11/16/2013 01:46 pm ET Updated Jan 23, 2014

Exposing More Students to What We Know Works

A good teacher guides students toward success in the face of failure by teaching them to see the lessons in it.

A really good teacher does this over and over again.

Day in and day out.

For each and every student.

This approach is critical to my work as a teaching advocate with the National Urban Alliance for Effective Education, where we believe educators can renew the hope, determination and confidence of inner-city students through the use of a pedagogy that embraces neuroscience research and content rigor in the context of culturally relevant instruction. Properly applied, this method of teaching instills in students a passion for learning that in turn fosters hard work, resilience, character, grit and a respect for the teamwork so necessary for success in today's world.

This pedagogy is inspired by such top educational leaders as Linda Darling-Hammond of Stanford University; MacArthur Foundation "genius grant" awardees such as Lisa Delpit and Robert Moses; Gloria Ladson-Billings of the University of Wisconsin-Madison; Carol Dweck of Stanford University; the late Asa Hilliard III, professor of educational psychology; Anna Julia Cooper, a former slave who became an author and educator, earning her doctorate at age 65; as well as those who worked in the freedom schools Charles Cobb advocated during the '60s in response to segregated Mississippi schools and continue to lead through the efforts of Marian Wright Edelman and her colleagues at the Children's Defense Fund. Space does not allow me to list them all.

This manner of teaching is linked to significant achievement gains for students of color throughout the country. When taught in a way that is consistent with how their brains work, and when content is delivered with rigor and the expectation of success, students thrive. Research and data prove it.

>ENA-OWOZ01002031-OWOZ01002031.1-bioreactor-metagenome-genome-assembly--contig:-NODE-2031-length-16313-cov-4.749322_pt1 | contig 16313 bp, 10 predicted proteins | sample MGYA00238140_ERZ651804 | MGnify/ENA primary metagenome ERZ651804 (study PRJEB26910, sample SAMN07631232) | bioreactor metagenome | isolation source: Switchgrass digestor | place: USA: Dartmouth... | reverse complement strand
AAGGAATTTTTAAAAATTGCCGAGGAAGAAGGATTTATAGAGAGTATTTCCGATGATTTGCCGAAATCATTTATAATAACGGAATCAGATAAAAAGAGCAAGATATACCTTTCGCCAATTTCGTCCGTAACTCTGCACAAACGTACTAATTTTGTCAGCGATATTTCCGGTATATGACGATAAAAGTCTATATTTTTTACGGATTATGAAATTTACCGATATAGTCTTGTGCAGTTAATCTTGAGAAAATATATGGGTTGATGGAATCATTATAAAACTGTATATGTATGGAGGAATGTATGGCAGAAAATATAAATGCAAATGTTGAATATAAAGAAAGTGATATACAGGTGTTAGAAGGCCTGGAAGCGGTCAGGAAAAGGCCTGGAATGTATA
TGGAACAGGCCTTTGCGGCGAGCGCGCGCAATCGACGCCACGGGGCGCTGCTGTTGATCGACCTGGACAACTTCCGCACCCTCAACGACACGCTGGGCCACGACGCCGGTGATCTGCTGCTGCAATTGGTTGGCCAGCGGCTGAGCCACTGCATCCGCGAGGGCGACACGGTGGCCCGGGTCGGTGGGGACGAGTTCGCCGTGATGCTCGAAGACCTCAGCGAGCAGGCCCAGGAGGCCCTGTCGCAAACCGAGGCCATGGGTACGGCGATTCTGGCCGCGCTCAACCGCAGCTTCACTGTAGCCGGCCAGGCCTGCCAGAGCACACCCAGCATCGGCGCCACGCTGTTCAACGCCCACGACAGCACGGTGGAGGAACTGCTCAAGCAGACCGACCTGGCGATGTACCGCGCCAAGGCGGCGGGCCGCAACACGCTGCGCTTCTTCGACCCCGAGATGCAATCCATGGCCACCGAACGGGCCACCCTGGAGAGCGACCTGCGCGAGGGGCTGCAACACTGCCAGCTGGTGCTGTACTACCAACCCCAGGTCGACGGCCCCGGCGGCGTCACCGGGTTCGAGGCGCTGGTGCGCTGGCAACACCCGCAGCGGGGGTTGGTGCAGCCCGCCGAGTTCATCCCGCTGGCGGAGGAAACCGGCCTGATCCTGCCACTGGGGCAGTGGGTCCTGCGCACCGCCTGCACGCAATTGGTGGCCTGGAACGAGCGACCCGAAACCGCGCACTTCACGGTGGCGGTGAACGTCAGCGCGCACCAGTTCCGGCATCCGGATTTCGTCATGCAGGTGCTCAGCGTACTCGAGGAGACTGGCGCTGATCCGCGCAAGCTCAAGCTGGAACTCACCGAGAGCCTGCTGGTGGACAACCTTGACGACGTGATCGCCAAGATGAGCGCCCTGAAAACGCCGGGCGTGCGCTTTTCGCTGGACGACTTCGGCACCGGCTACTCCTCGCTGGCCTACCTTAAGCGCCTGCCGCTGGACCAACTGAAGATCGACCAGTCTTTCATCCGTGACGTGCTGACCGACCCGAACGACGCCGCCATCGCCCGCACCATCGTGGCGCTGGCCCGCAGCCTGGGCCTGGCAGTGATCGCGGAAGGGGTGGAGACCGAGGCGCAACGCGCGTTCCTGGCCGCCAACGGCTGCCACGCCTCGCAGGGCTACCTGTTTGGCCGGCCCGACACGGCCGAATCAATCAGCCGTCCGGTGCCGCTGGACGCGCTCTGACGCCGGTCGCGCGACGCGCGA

So we know what works. We just need more students in more classrooms to experience it. Then, perhaps, we can begin to silence the "chaos" of contemporary living that sounds such shrill and loud alarms for students of color.

Consider these facts, collected by the Children's Defense Fund:

• Every five seconds during the school day at a public school, a black student is suspended;
• Every 46 seconds, a black student drops out of high school;
• Every minute, a black child is arrested and a black baby is born to an unwed mother;
• Every three minutes, a black child is born into poverty;
• Every four hours, a black person under age 30 dies from an accident;
• Every five hours, a black youth is murdered;
• Every day, a black person under 25 dies from HIV infection;
• Every day, a black person under age 20 commits suicide.

I am the father of two black teenagers. These statistics hit me like a body slam. How can our great nation tolerate such social inequity?

In his publication "Proust Was a Neuroscientist," Jonah Lehrer writes that "[though] chaos is everywhere ... what we need now is a new view of life, one that reflects our indeterminacy [that] ... we are neither fully free nor fully determined. The world is full of constraints, but we are able to make our own way."

Neuroscience is the key to a brighter future for many students.

In her book, "Brain Matters: Translating Research Into Classroom Practice," neuroscientist Pat Wolfe reminds us that African culture's use of music or rhyme to deliver information and content affects multiple locations in the human brain, while engaging emotions and more of the senses. This enables information to enter the long-term (working) memory in the prefrontal cortex with support from the hippocampus, amygdala and neurotransmitters such as oxytocin, dopamine, serotonin and norepinephrine.

Put simply, music can enable and accelerate learning. Consider the results if teachers used rap to introduce the works of Voltaire, Aristotle, Plato or Kant to develop a scholastic philosophy, for example.

Critics might say: "I learned without music as a tool. We just did the work. Why can't they?" I wonder how much deep learning truly happens in traditional classrooms, where lectures, busy work, disjointed worksheets and homework form the foundation. Traditional classrooms, I think, essentially ask students to go it alone.

Countless more students would succeed if they were to experience the concrete, hands-on, project-oriented and real-world simulated visual, auditory and tactile activities we know actively engage the mind and culture of the learner.

Student access to effective teachers and rigorous content, plus the application of constructivist theories and neuroscience research in the classroom, is a formula for success -- and one that we ought to use more often.

Eric J. Cooper is the founder and president of the National Urban Alliance for Effective Education, a nonprofit professional development organization that provides student-focused professional development, advocacy and organizational guidance to accelerate student achievement. He can be reached at